NotesFAQContact Us
Search Tips
ERIC Number: ED082259
Record Type: RIE
Publication Date: 1973-Nov
Pages: 12
Abstractor: N/A
Reference Count: 0
"And By Opposing, End Them." The Genre of Moral Justification for Legal Transgression.
Erlich, Howard S.
Public utterances that defend illegal actions on moral grounds which supersede legal grounds display distinct rhetorical features. Rhetorical criticism of Thoreau's "Plea for Captain John Brown" (1859) and the Antony Towne and William Stringfellow letter in defense of the Berrigan brothers (1972) reveals five similar rhetorical strategies. These strategies tend to define the "genre" of discourse called "moral justification for legal transgressions." One line of argument is a defense of illegal actions by the invocation of higher moral law. Other approaches include the acknowledgement of the inevitability of and disregard for the punishment which ensues from the illegalities; an assailing of the government agency which precipated the events leading to the illegal acts and punishment; the identification of the accused with morally superior beings, using religious imagery as supportive argument; and the proclamation that the illegal acts measurably aid a good cause. These rhetorical approaches for the justification of illegal actions are in concurrence with earlier observations by rhetorical critics, especially Edwin Black. (CH)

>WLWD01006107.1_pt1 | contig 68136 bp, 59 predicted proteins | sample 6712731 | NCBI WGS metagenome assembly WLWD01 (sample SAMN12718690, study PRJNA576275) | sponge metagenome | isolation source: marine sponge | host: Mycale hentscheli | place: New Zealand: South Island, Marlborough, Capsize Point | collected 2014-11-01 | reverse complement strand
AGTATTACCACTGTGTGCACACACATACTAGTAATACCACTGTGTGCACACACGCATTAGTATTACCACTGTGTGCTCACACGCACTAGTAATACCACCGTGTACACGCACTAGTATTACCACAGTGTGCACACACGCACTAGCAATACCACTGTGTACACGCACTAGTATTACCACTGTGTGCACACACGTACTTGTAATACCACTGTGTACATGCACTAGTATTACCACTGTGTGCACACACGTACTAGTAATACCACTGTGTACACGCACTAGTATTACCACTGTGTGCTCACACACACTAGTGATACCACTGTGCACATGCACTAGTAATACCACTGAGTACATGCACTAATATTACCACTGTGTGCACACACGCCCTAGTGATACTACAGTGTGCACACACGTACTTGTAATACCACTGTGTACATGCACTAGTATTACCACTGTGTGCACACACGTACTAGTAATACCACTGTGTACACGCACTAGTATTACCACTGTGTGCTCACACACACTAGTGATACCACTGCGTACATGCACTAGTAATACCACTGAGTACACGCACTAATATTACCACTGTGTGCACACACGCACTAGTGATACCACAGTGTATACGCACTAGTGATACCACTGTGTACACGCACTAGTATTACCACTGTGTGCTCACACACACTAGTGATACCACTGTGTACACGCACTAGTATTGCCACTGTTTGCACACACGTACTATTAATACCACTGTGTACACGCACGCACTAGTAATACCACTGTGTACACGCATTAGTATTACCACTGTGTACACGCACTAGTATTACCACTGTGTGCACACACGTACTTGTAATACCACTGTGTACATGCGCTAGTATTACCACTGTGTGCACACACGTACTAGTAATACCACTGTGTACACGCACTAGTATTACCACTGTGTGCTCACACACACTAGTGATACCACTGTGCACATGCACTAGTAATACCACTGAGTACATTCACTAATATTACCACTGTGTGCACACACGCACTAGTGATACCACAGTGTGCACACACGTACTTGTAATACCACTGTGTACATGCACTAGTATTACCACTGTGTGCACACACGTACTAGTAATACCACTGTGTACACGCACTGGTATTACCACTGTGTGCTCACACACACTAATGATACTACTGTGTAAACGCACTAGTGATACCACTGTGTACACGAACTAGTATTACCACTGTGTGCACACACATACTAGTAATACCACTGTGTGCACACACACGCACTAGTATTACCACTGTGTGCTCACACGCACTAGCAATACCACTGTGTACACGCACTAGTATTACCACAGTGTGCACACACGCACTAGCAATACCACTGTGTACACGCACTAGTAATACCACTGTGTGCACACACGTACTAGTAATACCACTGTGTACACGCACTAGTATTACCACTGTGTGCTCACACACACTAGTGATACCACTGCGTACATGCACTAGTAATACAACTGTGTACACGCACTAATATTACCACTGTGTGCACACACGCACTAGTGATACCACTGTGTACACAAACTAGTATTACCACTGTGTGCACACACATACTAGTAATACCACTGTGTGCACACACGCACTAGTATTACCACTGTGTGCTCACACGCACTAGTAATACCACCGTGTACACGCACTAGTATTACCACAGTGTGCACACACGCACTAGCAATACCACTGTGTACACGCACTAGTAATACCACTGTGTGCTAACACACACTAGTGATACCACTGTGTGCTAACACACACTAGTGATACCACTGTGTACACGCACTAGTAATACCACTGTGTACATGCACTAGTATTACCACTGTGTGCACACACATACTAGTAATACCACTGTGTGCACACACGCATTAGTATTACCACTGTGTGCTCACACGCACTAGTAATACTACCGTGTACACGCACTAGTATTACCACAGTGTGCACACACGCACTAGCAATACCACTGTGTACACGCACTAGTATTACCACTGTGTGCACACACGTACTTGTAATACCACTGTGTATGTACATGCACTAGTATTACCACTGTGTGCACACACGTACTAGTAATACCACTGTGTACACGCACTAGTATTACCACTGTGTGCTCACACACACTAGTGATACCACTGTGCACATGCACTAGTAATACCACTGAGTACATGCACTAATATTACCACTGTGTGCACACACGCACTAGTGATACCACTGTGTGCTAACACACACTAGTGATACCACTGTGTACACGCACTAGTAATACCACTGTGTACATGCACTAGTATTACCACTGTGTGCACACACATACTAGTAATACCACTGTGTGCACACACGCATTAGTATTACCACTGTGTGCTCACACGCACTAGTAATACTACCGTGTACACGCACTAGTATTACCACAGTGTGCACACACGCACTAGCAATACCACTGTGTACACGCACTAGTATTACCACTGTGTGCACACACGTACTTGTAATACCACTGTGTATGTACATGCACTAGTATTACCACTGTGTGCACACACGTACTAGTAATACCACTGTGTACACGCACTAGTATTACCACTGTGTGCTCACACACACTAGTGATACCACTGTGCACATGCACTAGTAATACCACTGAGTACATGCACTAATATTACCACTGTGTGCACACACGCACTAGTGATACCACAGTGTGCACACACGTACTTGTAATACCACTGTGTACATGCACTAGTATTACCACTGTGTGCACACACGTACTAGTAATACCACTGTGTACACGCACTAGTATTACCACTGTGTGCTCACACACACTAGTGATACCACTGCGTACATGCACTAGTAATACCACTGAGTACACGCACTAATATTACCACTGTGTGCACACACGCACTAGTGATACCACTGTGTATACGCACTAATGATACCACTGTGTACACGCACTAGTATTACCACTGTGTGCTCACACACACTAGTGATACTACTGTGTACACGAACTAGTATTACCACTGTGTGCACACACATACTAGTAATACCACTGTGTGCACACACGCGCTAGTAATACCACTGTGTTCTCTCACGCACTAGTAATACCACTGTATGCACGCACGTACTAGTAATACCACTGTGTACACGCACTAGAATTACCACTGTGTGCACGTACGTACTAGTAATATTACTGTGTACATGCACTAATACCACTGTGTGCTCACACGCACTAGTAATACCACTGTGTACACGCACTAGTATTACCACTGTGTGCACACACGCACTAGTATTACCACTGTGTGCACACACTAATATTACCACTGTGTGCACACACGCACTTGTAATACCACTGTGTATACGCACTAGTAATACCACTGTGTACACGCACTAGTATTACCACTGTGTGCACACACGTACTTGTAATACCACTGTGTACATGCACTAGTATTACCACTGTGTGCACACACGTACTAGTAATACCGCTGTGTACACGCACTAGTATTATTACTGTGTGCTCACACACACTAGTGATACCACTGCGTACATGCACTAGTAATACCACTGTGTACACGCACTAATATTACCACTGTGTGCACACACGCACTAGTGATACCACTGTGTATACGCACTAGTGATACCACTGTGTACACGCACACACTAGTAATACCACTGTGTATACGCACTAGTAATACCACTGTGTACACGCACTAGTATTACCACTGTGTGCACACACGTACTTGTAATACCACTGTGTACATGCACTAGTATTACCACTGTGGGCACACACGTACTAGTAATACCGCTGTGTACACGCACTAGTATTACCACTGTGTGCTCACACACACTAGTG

Publication Type: N/A
Education Level: N/A
Audience: N/A
Language: N/A
Sponsor: N/A
Authoring Institution: N/A
Note: Paper presented at the Annual Meeting of the Speech Communication Assn. (59th, New York City, Nov. 8-11, 1973)